Children, volunteers from all walks come together at Fort Meade's Vacation Bible School
By Lisa R. Rhodes | Staff writer | Fort Meade Sound Off | 07/03/08
Children enrolled in Fort Meade's Vacation Bible School learned the biblical story, from the gospel of Matthew, of how the disciple Peter left a boat to walk on water to meet Jesus during a storm.
"I bet he was terrified," Tamara McGaha, a Bible school volunteer, said about Peter. "What helped him to stay above water?"
"Jesus!" the children shouted in unison.
The story of Jesus and Peter was part of the religious curriculum taught to more than 200 children enrolled in the weeklong ecumenical Vacation Bible School at Argonne Hills Chapel Center. The school, which ran from June 23 to 27, was targeted to children ages 4 to 10 who live on and off post.
"We want them to know the love Jesus has for them," Marcia Eastland, Fort Meade's Protestant religious education coordinator, said of the 30-year-old program. "This is for children to come together and learn about Jesus and what he does for them and their Families."
A volunteer staff of 65 adults, many of who are members of Fort Meade churches, taught a curriculum called Power Lab. Designed by Group Publishing Inc., a producer of Christian educational materials based in Loveland, Colo., the curriculum emphasizes science, arts and crafts and music to teach basic Christian values and biblical stories.
To help youngsters understand Peter's experience, volunteers encouraged them to take a walk through three tubs of water set on the floor of one of the classrooms at the chapel center. The classroom was decorated with brown cotton sheets and pieces of rope to resemble the interior of Peter's boat.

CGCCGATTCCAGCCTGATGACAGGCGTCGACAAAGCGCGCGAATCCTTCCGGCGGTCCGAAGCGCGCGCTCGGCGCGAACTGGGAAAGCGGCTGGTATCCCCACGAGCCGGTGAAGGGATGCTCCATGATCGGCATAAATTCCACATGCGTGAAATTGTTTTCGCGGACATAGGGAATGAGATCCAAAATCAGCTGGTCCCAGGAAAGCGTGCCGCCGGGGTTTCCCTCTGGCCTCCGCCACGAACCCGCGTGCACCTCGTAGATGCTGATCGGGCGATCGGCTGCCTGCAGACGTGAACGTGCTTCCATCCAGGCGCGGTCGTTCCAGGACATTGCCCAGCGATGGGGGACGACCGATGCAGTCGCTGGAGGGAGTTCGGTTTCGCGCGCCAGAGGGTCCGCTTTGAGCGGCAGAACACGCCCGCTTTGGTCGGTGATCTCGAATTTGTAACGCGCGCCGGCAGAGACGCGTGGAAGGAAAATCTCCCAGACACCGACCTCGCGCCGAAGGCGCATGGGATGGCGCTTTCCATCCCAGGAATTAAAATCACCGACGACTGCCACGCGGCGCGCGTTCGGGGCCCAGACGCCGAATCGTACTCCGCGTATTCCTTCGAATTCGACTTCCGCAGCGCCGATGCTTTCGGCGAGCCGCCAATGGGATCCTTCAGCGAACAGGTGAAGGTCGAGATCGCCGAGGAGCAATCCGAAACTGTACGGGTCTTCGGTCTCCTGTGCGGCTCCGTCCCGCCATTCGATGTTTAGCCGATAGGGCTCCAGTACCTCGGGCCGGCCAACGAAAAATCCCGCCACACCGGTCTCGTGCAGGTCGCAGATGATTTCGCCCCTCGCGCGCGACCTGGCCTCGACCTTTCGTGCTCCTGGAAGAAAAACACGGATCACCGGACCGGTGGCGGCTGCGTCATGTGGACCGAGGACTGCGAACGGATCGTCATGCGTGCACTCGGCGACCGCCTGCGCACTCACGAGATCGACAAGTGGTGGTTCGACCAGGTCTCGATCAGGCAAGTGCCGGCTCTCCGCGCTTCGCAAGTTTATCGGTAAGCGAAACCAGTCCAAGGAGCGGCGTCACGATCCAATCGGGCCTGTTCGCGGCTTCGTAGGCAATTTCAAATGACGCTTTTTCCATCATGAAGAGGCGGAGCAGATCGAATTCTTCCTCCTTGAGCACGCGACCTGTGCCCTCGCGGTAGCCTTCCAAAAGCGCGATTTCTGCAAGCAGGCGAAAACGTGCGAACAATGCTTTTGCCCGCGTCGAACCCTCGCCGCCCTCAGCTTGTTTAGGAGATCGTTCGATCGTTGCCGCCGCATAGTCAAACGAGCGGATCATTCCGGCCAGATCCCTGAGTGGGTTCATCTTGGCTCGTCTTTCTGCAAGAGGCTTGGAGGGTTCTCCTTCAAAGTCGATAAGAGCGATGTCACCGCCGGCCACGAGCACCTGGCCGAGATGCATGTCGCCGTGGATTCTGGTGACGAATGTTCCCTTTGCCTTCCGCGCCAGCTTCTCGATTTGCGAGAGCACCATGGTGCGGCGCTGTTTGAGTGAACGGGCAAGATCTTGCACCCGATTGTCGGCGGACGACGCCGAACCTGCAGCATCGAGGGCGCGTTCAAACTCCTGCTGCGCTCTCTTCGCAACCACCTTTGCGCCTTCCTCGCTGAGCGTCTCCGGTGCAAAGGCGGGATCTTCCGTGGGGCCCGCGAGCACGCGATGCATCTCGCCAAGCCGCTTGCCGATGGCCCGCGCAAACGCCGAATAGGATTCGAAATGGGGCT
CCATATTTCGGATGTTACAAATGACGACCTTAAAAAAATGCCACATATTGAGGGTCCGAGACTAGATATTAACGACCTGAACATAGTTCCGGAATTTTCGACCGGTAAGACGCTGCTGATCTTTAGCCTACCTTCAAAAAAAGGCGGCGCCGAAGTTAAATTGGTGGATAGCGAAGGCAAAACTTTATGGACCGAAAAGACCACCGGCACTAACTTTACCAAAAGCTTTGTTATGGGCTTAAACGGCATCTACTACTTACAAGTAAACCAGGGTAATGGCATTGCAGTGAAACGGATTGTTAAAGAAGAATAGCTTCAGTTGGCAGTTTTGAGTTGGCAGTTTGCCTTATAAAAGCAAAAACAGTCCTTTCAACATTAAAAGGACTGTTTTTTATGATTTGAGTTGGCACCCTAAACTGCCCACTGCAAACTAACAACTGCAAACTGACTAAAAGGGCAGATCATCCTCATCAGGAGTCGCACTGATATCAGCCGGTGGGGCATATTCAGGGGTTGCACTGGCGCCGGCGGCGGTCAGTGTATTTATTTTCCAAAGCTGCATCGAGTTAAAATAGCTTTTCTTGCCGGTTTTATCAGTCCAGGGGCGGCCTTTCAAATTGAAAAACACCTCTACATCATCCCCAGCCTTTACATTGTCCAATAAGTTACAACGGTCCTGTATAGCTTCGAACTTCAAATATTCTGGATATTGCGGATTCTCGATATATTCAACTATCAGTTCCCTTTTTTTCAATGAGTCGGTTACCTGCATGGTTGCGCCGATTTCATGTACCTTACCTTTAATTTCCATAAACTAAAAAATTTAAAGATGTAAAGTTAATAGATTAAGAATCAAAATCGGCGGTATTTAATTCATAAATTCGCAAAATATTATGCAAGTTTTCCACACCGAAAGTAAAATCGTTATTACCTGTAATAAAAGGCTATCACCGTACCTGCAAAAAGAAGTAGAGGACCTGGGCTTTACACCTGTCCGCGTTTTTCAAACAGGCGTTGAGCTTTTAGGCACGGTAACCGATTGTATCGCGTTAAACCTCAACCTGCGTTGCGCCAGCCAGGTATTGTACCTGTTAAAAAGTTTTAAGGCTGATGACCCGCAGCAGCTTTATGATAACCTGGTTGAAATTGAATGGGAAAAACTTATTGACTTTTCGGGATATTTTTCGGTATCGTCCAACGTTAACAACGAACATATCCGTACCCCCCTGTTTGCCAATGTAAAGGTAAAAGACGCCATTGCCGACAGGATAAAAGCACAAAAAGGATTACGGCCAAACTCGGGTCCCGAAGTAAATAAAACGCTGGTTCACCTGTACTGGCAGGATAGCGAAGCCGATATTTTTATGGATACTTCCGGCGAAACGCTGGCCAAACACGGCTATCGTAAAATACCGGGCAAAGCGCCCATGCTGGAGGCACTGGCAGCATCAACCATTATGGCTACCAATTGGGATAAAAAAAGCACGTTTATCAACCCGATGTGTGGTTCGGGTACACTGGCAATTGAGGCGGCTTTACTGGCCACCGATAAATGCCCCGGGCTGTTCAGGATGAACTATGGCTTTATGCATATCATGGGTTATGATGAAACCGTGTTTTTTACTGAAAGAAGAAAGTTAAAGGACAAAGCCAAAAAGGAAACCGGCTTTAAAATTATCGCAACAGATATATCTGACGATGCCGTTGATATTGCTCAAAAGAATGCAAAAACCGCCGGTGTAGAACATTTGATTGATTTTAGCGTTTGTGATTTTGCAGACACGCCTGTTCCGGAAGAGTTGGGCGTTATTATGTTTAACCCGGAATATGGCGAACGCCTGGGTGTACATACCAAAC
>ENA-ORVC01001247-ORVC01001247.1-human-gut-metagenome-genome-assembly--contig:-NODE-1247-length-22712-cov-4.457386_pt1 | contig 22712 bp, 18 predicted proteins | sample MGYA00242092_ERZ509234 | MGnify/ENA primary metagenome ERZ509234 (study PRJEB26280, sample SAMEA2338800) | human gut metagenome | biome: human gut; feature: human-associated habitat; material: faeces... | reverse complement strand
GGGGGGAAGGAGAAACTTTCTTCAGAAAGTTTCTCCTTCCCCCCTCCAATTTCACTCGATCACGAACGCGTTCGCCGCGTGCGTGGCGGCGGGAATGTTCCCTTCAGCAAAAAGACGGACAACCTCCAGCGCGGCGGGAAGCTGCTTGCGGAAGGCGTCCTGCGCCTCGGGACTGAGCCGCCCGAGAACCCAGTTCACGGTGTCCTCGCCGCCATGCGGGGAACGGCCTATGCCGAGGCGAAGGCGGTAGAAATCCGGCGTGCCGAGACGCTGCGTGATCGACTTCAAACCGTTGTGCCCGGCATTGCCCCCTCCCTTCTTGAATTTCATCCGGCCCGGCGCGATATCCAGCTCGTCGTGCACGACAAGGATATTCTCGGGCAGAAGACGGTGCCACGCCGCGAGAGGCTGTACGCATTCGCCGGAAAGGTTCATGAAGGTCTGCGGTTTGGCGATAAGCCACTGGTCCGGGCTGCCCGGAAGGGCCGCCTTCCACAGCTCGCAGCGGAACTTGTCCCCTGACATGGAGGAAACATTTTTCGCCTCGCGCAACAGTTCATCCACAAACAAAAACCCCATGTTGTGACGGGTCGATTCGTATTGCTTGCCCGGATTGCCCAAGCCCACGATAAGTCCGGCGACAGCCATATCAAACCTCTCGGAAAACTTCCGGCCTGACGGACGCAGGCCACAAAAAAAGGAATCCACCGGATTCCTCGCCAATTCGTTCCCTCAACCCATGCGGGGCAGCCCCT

"There are many things that happen to us all the time. When you have a problem, you need to look at Jesus," McGaha said. "We can pray and read the Bible and Jesus will be close to us."
The story of Jesus and Peter was part of a lesson plan to encourage children to be brave when faced with adversity.
Six-year-old Ben Fisk said he was brave the day he fell while climbing a fence at home. "I didn't cry out loud," Ben said, adding that his mother gave him a Band-Aid for his cuts and bruises.
Ben said he also learned about how Jesus healed people with leprosy.
On the first day of the school, Installation Chaplain Lt. Col. Michael Punke delivered an opening prayer. Three days later, Installation Commander Col. Kenneth O. McCreedy and his wife, LeAnn, joined the children in singing upbeat religious songs.
Meagan Whitefield, 21, a junior studying psychology at Bowie State University, said she volunteered to be an instructor at the Bible school because she loves people.
"God is the center of my life. ... I've been called to be here," said Whitefield, who has volunteered in the program for five consecutive years.
A member of the chapel center, Whitefield said she prefers her volunteer work to shopping with friends.
Marion Good, a member of the installation's Calvary Chapel, has been teaching arts and crafts at the Bible school since 1972.
"I love children," she said. "We're trying to get them closer to Jesus."
Good said arts and crafts make religious instruction fun for children and heightens their curiosity.
This year, she helped the children design beaded bracelets that will be sent to youngsters in South Africa.
Fallon Proctor, 11, said the most important lesson he learned is that God is steadfast in his love.
"God is always there," Fallon said. "He is willing to help you if you just listen."